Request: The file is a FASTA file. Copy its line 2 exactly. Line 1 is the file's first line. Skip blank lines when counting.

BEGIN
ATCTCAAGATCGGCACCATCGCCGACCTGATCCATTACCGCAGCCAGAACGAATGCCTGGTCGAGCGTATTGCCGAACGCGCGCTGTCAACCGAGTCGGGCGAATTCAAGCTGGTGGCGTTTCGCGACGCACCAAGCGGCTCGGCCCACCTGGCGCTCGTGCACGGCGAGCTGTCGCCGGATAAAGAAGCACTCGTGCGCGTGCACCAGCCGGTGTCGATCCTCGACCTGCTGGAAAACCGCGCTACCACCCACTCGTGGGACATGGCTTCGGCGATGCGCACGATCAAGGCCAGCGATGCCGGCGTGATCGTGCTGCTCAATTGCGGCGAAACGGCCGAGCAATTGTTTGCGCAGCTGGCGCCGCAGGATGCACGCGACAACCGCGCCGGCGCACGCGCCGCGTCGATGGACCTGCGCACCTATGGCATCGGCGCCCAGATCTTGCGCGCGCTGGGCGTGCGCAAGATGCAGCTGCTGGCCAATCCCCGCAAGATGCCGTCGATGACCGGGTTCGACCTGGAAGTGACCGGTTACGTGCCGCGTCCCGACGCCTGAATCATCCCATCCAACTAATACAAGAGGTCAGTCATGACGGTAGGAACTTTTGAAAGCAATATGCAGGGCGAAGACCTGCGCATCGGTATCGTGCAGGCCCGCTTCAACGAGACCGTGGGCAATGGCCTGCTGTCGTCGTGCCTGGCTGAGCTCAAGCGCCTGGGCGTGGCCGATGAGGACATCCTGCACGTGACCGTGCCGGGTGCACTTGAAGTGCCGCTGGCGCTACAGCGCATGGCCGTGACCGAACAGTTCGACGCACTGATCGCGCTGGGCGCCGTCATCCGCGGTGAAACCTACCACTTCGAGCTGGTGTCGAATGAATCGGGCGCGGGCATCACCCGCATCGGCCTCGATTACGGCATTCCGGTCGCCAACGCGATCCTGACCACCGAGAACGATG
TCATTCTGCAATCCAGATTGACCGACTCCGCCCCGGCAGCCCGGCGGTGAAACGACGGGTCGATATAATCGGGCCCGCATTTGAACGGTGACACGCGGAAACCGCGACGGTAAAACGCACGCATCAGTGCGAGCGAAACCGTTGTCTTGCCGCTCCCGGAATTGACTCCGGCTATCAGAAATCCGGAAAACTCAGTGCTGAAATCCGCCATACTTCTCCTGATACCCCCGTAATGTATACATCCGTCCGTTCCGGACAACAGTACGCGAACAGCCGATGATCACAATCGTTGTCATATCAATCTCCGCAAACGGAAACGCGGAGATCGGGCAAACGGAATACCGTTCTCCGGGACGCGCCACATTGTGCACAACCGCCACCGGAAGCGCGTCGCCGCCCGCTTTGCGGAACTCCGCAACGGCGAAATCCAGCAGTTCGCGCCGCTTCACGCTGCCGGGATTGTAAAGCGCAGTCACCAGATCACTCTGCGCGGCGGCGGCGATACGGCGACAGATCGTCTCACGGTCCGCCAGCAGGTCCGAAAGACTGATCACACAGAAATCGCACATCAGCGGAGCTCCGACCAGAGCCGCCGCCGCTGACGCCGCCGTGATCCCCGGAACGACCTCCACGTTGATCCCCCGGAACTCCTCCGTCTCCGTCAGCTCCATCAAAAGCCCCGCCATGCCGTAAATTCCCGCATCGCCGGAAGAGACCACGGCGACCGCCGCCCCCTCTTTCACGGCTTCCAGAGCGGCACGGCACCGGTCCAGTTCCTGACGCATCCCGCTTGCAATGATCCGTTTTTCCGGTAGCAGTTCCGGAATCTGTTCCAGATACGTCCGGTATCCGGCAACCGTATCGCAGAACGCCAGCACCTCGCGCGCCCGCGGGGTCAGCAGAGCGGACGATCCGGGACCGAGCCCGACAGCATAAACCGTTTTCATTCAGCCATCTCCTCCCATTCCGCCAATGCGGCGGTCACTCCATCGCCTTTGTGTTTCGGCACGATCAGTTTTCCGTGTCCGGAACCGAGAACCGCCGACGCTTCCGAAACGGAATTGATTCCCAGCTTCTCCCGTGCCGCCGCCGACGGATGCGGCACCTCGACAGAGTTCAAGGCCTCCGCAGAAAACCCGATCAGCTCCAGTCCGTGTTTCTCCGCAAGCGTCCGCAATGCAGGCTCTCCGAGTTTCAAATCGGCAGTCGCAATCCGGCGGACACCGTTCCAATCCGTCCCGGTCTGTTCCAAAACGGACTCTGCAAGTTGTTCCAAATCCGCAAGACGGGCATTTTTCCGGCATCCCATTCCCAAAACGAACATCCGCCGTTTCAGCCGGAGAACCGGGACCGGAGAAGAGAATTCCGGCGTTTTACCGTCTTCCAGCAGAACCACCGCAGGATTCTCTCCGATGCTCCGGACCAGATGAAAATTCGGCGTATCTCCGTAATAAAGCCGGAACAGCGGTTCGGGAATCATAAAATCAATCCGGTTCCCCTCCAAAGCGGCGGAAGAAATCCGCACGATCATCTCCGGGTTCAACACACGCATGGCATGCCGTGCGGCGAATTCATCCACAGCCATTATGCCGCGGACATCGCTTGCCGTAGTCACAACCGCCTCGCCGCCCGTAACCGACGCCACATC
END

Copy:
TCATTCTGCAATCCAGATTGACCGACTCCGCCCCGGCAGCCCGGCGGTGAAACGACGGGTCGATATAATCGGGCCCGCATTTGAACGGTGACACGCGGAAACCGCGACGGTAAAACGCACGCATCAGTGCGAGCGAAACCGTTGTCTTGCCGCTCCCGGAATTGACTCCGGCTATCAGAAATCCGGAAAACTCAGTGCTGAAATCCGCCATACTTCTCCTGATACCCCCGTAATGTATACATCCGTCCGTTCCGGACAACAGTACGCGAACAGCCGATGATCACAATCGTTGTCATATCAATCTCCGCAAACGGAAACGCGGAGATCGGGCAAACGGAATACCGTTCTCCGGGACGCGCCACATTGTGCACAACCGCCACCGGAAGCGCGTCGCCGCCCGCTTTGCGGAACTCCGCAACGGCGAAATCCAGCAGTTCGCGCCGCTTCACGCTGCCGGGATTGTAAAGCGCAGTCACCAGATCACTCTGCGCGGCGGCGGCGATACGGCGACAGATCGTCTCACGGTCCGCCAGCAGGTCCGAAAGACTGATCACACAGAAATCGCACATCAGCGGAGCTCCGACCAGAGCCGCCGCCGCTGACGCCGCCGTGATCCCCGGAACGACCTCCACGTTGATCCCCCGGAACTCCTCCGTCTCCGTCAGCTCCATCAAAAGCCCCGCCATGCCGTAAATTCCCGCATCGCCGGAAGAGACCACGGCGACCGCCGCCCCCTCTTTCACGGCTTCCAGAGCGGCACGGCACCGGTCCAGTTCCTGACGCATCCCGCTTGCAATGATCCGTTTTTCCGGTAGCAGTTCCGGAATCTGTTCCAGATACGTCCGGTATCCGGCAACCGTATCGCAGAACGCCAGCACCTCGCGCGCCCGCGGGGTCAGCAGAGCGGACGATCCGGGACCGAGCCCGACAGCATAAACCGTTTTCATTCAGCCATCTCCTCCCATTCCGCCAATGCGGCGGTCACTCCATCGCCTTTGTGTTTCGGCACGATCAGTTTTCCGTGTCCGGAACCGAGAACCGCCGACGCTTCCGAAACGGAATTGATTCCCAGCTTCTCCCGTGCCGCCGCCGACGGATGCGGCACCTCGACAGAGTTCAAGGCCTCCGCAGAAAACCCGATCAGCTCCAGTCCGTGTTTCTCCGCAAGCGTCCGCAATGCAGGCTCTCCGAGTTTCAAATCGGCAGTCGCAATCCGGCGGACACCGTTCCAATCCGTCCCGGTCTGTTCCAAAACGGACTCTGCAAGTTGTTCCAAATCCGCAAGACGGGCATTTTTCCGGCATCCCATTCCCAAAACGAACATCCGCCGTTTCAGCCGGAGAACCGGGACCGGAGAAGAGAATTCCGGCGTTTTACCGTCTTCCAGCAGAACCACCGCAGGATTCTCTCCGATGCTCCGGACCAGATGAAAATTCGGCGTATCTCCGTAATAAAGCCGGAACAGCGGTTCGGGAATCATAAAATCAATCCGGTTCCCCTCCAAAGCGGCGGAAGAAATCCGCACGATCATCTCCGGGTTCAACACACGCATGGCATGCCGTGCGGCGAATTCATCCACAGCCATTATGCCGCGGACATCGCTTGCCGTAGTCACAACCGCCTCGCCGCCCGTAACCGACGCCACATC